The Source of Life
If someone throws a ball and it crashes through a window, do we say that the ball broke the window or that the person throwing the ball broke the window? Clearly, the primary mover is the source of the movement, and the responsibility falls with this source. The ball did not break the window of its own volition—it was thrown. Angels do not do things of their own will. They are simply vehicles of a higher expression.
Then there is a deeper aspect to this question. Did the person throwing the ball break the window, or was there a primary mover behind this person—did God break the window? There is a considerable range of opinions concerning the meaning of the word: God. What is it? How does it function? What role does it play in everyday events? Can it be influenced through our actions, thoughts or prayers?
Without losing ourselves in a theological discussion, I would like to establish for the reader that when I use the word God, I am referring to the force of life that is continuously unfolding from moment-to-moment. There are no implications in this context that refer to creation, morality, behavior, or the principle of good and evil. The main interest we have here is how life, nature and the cosmos arise in this instant, and how this natural process continuously changes so that the universe is completely different each and every moment.
In this framework, the creative force that brings about the urge for life is the same force that sustains the motion of every atomic particle and every wave in the universe. This is not a question of belief: it is a simple fact of physics that every bit of matter in this universe has motion in order to exist. I choose to call the essential organizing principle behind the motion of the universe as God-ing. This is not a thing, not a noun, not a being, but a verb, a process, an unending Now-ness. The reader who is interested in exploring this in greater depth can find an expanded explanation in my work: God is a Verb.
This idea of God as a process opens a new understanding of the point made earlier of the role of humans in arguing with God. We might have thought about this in dualistic terms that we humans would complain and argue with a separate God who was in ultimate control of things. However, with God as process, we as humans are an integral part of that process; we are not separate. In this instance, our complaints or disagreements are actually an expression of the Divine; they are part of the shaping of creation from moment to moment. Indeed, our free will and the way it is expressed is a vital element that makes us co-creators of the universe along with the God-ing process.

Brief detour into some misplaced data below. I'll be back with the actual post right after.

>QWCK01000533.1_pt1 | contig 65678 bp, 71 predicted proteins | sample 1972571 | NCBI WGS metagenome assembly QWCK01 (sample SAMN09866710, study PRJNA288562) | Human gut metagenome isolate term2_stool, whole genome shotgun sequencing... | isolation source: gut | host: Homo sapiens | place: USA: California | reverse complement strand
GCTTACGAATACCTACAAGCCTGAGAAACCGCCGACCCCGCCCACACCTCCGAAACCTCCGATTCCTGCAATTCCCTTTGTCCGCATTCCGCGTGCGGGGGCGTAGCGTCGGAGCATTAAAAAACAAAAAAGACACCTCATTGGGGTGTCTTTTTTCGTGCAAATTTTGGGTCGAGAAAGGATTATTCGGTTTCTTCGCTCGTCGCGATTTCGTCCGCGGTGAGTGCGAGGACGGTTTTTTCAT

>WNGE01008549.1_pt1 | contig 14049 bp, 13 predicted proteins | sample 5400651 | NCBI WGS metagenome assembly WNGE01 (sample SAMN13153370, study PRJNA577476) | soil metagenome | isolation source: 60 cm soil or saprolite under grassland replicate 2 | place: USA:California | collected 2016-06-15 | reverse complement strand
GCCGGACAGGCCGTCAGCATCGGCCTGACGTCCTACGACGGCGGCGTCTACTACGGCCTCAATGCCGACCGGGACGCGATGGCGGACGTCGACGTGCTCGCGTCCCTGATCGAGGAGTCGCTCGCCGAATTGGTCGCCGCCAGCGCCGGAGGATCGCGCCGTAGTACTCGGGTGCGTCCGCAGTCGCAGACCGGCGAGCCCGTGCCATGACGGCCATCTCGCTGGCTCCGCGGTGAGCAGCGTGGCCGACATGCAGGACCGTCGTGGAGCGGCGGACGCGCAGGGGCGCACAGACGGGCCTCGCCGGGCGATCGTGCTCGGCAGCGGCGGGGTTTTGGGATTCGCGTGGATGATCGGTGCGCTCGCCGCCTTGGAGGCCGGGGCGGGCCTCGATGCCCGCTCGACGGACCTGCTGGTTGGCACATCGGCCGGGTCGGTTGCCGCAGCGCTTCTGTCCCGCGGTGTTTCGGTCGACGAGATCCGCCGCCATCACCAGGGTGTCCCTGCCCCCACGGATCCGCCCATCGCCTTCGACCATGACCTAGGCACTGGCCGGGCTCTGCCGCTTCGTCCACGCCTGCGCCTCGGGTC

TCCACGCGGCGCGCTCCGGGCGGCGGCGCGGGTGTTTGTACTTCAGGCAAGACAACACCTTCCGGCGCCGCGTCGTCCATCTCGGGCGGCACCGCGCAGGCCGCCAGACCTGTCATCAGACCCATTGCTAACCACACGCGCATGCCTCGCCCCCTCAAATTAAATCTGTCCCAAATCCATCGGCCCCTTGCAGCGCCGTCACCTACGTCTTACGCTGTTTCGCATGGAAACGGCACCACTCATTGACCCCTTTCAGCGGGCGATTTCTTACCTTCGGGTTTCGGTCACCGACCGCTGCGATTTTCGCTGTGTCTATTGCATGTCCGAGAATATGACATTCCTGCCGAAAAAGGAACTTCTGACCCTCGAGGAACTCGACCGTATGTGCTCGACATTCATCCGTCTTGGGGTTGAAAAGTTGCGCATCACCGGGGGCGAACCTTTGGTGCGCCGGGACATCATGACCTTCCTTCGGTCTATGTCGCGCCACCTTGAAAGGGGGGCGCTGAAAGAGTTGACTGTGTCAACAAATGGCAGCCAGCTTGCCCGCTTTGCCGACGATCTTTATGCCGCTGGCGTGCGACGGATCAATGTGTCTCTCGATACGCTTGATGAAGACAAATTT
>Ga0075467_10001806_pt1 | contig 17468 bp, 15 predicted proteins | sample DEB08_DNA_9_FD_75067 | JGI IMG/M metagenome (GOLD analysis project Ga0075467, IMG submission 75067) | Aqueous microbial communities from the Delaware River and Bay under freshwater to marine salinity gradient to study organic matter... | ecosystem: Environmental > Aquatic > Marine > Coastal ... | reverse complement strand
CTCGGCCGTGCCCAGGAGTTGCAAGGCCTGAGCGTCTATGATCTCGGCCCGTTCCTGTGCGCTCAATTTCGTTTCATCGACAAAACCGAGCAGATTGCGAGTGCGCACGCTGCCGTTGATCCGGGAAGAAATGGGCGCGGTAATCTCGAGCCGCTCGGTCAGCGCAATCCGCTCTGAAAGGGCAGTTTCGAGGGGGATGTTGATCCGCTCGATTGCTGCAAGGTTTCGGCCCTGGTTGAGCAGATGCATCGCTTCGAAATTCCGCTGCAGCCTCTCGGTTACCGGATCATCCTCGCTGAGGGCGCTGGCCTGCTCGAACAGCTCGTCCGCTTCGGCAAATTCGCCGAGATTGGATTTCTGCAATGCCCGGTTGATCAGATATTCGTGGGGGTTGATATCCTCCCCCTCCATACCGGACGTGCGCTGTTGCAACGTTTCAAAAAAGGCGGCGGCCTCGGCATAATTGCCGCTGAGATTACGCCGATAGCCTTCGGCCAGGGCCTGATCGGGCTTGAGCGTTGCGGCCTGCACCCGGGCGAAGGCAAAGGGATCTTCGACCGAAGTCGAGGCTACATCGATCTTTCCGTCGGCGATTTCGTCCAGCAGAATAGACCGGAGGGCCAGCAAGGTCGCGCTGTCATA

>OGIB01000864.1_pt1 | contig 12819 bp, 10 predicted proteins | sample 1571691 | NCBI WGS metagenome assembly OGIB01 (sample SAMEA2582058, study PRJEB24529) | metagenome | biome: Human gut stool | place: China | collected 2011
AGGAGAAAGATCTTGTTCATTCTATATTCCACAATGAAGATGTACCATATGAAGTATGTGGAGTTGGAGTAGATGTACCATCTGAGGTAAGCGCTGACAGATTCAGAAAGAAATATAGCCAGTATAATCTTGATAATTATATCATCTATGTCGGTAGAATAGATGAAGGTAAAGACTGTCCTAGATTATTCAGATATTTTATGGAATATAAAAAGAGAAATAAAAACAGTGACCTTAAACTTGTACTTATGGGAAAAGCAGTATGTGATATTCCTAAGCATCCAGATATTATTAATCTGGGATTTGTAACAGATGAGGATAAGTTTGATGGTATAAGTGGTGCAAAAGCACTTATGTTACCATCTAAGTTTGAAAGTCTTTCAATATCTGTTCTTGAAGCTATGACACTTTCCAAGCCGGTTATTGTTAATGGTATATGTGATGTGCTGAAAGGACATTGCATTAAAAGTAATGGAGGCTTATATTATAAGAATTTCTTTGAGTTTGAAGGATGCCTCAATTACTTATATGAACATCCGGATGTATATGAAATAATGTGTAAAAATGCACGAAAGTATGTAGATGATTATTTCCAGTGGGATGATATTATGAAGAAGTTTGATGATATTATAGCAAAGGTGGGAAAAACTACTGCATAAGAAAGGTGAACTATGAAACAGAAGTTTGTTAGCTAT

So the answer to the question of whether the stone thrower or God broke the window is that one cannot be separated from the other. The stone thrower is an expression of the Divine, it does not act as a separate entity. The window is broken, and it also is not separate. Windows break when hit by stones—this is the nature of glass. We must change our linear thinking to the understanding of Oneness; that each unfolding moment is the expression of the Divine.
Everything that “is” and everything that happens is an expression of God-ing. We do not need to await the touch of the Divine in order to know it; we simply need to open our eyes and our ears to experience what is happening right here and right now. We cannot separate ourselves from the God-ing expression; it is constantly happening, it is as close to us as our own breath and our own heartbeat; indeed it is us, our actions and even our thoughts.
The God-ing process is vast and all-encompassing; we cannot grasp its magnitude. Indeed, it is bigger than infinity. It is infinity to the power of infinity, beyond imagination, beyond the mind. It includes, but is not limited by, all universes, all realities, and all possibilities, from the smallest to the largest. Yet, amazingly, we can settle into it and “know” it on a level beyond the mind. In essence, we can learn to recognize Presence, as it is, and we can learn to immerse in it. Doing so, we become mystics.